My latest round of articles here have been spawned as retorts, replies and general questions to the comments of others in the web community. I quote these folks so that they get the proper credit for what they said, but I fear that my latest posts could be construed in a manner in which I do not intend — as antagonizing. So, please allow me to state that I am not attempting to call out these brilliant minds to defend their declarations, per se. I’m seeking answers to the questions I have as a result of the things they have said regarding browser version targeting.
So, I’ve talked to a few colleagues and had an additional 24 hours to mull this meta declaration proposition over — the browser version targeting idea. Did it help to change my mind? Am I convinced that version targeting is a good idea now? If you care about my surface level observations today as they compare to yesterday, you’ll have to click the link to read more.
Hollywood doesn’t offer much in the way of movies that wow me anymore — at least, not in a positive way. I still love watching movies. I just find it few and far between that I watch a movie I love.
Tonight’s installment, a movie we borrowed from a friend, was 3:10 to Yuma, starring Russell Crowe (Ben Wade) and Christian Bale (Dan Evans). My husband and best vitamins for dogs
I were watching it without our usual banter in which we mock stupid plot points or complain that the background music is drowning out the dialogue. That was until the movie comes to its climax. This movie wasn't great, but it didn't actually suck up until the end. Then, it fell apart and fell apart fast. I'm not going to go into spoilers or anything, but suffice it to say it became preposterous that events would have unfolded as they did.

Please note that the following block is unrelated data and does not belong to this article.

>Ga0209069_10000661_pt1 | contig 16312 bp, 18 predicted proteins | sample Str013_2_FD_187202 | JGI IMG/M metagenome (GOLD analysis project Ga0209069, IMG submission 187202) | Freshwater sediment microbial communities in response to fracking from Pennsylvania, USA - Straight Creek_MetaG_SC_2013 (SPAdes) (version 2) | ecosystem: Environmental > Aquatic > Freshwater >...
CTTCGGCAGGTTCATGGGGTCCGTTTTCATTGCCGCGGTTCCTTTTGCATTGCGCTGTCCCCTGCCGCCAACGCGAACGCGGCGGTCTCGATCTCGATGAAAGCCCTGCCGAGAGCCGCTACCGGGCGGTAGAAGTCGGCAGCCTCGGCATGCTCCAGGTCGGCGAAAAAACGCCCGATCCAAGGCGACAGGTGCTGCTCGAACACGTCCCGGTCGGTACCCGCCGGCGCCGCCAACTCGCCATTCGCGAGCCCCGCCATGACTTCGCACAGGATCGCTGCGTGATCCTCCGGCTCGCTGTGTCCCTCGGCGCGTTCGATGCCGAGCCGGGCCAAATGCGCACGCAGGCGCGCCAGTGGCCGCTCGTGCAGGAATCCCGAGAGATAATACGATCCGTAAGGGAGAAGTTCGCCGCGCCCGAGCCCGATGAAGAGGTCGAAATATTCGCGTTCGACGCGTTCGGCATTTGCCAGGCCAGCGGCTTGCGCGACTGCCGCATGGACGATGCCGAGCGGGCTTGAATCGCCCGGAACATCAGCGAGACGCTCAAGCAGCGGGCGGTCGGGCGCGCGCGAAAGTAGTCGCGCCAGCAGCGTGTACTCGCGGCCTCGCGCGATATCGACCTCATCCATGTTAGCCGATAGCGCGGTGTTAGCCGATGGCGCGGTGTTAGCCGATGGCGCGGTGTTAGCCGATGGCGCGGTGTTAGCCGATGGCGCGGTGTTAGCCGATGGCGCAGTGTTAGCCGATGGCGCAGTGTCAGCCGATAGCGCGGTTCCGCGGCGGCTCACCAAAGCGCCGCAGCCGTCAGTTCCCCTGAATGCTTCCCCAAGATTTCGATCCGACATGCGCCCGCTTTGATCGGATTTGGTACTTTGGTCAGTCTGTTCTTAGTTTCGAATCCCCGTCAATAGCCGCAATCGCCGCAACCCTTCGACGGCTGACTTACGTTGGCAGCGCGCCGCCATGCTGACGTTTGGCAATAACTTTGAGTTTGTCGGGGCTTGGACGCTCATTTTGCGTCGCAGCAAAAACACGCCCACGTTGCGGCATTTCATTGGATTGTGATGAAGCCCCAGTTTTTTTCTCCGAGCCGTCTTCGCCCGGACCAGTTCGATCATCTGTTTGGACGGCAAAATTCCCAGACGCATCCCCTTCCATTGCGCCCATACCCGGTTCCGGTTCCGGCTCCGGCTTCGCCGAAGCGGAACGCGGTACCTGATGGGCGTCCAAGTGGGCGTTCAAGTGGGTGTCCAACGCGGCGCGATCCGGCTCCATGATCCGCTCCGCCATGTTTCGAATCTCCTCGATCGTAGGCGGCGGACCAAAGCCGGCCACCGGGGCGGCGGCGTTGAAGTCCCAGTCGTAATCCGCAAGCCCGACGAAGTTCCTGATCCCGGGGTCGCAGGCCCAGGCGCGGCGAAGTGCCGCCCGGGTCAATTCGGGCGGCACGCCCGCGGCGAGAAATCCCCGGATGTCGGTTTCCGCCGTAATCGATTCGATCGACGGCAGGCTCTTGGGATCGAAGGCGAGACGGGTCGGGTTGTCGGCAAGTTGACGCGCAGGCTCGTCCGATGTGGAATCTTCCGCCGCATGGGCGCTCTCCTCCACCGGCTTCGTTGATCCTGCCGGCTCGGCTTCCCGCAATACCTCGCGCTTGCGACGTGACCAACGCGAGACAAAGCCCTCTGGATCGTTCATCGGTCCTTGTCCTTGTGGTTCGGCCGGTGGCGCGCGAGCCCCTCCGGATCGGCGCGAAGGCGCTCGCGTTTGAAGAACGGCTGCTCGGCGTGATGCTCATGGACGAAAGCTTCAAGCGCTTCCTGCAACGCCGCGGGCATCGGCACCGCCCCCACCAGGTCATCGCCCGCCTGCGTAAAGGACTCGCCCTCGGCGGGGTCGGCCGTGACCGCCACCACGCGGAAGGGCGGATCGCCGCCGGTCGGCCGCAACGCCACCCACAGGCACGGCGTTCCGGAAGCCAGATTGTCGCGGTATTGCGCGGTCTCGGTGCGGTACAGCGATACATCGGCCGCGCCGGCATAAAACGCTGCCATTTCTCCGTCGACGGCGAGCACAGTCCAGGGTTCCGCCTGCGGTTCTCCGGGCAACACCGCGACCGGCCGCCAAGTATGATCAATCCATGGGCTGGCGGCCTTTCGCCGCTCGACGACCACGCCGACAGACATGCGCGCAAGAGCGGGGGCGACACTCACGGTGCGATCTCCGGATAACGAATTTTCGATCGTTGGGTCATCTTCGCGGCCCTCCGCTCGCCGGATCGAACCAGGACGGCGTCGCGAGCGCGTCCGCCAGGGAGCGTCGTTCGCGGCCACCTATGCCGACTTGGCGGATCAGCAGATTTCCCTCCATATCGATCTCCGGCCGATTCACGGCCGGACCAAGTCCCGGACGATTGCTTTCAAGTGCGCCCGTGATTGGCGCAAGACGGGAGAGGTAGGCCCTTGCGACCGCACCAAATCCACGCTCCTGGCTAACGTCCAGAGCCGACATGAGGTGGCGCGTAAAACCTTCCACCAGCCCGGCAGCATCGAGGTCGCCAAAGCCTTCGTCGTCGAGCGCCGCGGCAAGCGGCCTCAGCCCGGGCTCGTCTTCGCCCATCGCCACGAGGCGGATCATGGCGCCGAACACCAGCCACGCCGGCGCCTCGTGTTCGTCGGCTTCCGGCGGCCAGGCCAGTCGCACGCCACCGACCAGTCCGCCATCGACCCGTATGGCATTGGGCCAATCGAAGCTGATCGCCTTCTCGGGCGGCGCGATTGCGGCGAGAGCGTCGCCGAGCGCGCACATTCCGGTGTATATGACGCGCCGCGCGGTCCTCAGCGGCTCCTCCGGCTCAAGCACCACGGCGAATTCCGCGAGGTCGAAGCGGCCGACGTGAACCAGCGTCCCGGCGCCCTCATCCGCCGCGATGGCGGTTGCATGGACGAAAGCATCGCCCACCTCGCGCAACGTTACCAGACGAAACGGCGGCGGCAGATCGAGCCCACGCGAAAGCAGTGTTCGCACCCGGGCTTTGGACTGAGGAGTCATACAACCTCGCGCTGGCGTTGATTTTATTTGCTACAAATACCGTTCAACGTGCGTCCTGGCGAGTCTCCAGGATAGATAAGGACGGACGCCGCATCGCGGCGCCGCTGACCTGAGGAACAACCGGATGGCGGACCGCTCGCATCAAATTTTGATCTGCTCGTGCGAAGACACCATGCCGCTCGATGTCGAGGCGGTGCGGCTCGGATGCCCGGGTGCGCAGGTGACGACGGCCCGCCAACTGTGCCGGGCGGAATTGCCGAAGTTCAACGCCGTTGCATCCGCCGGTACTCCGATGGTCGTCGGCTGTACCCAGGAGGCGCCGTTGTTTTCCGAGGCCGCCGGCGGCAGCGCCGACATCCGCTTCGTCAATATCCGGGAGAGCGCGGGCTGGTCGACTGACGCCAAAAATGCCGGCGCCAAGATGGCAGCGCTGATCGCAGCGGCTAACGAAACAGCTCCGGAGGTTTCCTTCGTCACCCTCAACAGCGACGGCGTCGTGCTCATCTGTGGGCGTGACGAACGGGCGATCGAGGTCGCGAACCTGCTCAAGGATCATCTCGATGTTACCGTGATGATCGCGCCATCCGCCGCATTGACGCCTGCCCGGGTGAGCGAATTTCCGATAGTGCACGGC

Before seeing this film, I didn't realize that it was remake of a movie from 50 years ago starring Glenn Ford (Ben Wade) and Van Heflin (Dan Evans). I discovered that fact when I went to IMDB to find out why I recognized the actor who played Charlie (Ben Foster) in the current version. Upon learning that this movie was a remake I had to ask myself -- WHY?
Admittedly, I didn't see the 1957 version and sometimes creative liberties are taken when remaking a film. I can only hope that this is what happened and that it went horribly awry. Otherwise, I would like an explanation as to what prompts filmmakers to go with a story in which the plot crumbles a second time. Why go to that well? Moreover, what were Russell Crowe and Christian Bale thinking when they read the script?! Did they really get to the part where the climax begins (and sucks) and think, "Oh yeah! I gotta make this film." It's not like these two guys are hard up for work or anything.
Really, what is Hollywood thinking?